It’s an appropriate day for “I Am A Real American” to play, since this game is taking place on the 19th anniversary of the Sept. 11 terrorist attacks. Coach Ryan Hall’s Mustangs break through a small paper banner, each holding an American flag as they dash in front of the stands.
A couple of cowbells clang, courtesy two female Fountain Central fans. It’ll be a recurring theme on the evening.
It’s time to play football under a mostly sunny sky and in a mid-70s temperature with a slight breeze.
“Other than wearing these stupid masks, yeah, it’s pretty normal,” Kirkpatrick said. “There probably won’t be as many (fans) as normal, but overall it’s got that Friday night feel.”
Those typical football sounds aren’t present right now in Illinois communities, including Villa Grove.
“It’s quiet,” Blue Devils coach Wilson said. “You don’t see people out in the community excited about Fridays. ... Hopefully it will change in the spring.”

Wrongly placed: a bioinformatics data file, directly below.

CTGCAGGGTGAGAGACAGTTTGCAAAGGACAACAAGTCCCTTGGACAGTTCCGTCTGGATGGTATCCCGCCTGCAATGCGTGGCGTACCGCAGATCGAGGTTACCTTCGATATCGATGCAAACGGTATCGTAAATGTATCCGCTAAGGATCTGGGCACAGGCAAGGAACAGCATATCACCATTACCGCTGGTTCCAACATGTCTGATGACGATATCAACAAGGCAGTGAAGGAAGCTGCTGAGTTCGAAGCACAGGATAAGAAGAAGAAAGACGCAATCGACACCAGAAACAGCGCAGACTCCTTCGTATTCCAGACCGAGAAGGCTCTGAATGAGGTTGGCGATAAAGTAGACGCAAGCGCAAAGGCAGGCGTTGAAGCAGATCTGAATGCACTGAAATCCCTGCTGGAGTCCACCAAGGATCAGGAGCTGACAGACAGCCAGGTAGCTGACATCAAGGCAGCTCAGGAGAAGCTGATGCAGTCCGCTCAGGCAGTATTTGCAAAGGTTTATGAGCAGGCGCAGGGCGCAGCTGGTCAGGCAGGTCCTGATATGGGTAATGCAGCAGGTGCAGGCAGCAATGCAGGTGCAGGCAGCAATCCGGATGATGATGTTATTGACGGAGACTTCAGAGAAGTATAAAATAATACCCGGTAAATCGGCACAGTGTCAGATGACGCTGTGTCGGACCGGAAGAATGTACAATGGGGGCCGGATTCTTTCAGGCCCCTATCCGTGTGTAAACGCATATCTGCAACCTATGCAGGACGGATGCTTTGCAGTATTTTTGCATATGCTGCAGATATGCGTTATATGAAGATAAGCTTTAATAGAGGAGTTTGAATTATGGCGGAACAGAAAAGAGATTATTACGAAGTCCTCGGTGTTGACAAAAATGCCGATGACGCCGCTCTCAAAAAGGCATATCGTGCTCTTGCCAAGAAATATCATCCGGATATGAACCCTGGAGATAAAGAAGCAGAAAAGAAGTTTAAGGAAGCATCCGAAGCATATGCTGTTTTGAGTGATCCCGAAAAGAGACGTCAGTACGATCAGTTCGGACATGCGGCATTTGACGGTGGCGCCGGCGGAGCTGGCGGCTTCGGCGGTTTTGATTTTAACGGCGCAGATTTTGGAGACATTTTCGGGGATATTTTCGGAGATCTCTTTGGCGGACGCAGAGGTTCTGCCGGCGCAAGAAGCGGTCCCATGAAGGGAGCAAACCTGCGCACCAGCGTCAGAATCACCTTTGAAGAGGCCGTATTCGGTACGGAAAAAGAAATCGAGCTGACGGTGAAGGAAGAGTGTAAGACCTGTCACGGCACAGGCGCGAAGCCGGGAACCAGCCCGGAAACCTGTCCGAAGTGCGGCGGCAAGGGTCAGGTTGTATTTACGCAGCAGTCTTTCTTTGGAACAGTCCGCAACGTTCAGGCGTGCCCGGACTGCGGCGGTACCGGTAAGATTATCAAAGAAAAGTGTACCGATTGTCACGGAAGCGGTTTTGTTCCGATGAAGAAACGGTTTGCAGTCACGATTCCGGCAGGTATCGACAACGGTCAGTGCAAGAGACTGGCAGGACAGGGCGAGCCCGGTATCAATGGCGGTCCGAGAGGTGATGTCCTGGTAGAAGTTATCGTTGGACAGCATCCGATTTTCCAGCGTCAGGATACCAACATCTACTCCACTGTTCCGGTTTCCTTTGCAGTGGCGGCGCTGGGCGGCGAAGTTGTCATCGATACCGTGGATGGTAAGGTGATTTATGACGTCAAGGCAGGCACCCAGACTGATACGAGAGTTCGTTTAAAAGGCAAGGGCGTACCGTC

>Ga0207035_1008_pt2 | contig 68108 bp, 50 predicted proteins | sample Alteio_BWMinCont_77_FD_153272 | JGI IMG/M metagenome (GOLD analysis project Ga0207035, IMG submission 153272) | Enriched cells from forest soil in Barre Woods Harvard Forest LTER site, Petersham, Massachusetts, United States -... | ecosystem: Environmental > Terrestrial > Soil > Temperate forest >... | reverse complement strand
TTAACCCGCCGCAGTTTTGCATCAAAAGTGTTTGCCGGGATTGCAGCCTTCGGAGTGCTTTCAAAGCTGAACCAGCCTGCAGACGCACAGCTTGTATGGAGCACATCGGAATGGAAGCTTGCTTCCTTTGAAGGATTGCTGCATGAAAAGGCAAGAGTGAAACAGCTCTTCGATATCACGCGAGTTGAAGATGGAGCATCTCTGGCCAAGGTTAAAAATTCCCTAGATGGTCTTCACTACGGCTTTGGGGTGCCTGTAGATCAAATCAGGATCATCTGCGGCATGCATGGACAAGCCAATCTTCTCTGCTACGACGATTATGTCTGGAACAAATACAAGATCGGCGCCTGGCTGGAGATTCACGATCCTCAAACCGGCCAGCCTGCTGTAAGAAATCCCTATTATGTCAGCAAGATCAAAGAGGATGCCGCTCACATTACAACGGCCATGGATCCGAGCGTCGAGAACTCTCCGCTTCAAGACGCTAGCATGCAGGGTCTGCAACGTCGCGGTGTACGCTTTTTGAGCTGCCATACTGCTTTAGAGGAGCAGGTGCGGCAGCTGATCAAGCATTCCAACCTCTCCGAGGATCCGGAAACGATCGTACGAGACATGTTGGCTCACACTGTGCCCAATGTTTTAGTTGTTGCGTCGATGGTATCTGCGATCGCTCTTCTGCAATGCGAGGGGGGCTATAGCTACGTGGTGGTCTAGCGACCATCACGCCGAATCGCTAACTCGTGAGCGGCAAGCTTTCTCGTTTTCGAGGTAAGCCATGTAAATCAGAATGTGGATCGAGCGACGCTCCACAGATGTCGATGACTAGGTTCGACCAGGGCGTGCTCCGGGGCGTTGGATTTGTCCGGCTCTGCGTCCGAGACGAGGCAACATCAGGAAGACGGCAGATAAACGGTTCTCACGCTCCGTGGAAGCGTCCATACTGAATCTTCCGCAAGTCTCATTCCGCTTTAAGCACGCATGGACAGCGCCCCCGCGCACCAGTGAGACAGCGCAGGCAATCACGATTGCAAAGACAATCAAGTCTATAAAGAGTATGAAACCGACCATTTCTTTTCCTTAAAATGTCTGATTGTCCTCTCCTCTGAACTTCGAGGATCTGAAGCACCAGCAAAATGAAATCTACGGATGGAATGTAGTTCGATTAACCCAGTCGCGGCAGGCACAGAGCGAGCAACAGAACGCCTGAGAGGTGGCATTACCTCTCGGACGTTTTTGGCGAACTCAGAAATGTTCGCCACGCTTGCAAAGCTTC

One of the reasons Jon Adkins applied for the Mahomet-Seymour coaching vacancy that he eventually filled in February 2019 was the community’s love and passion for football.
Even with the Bulldogs’ latest campaign delayed until springtime, Adkins saw fans’ “overall roar and excitement” when M-S recently posted its revised football schedule for this school year.
“Everybody’s handling it differently, but I also do know that everybody’s ready for the spring,” Adkins said. “(Publishing the schedule is) giving fans the optimism of hope that there is still going to be football.”
No matter the fate of 2020-21 prep football, the question will linger about fans being allowed to attend games in person.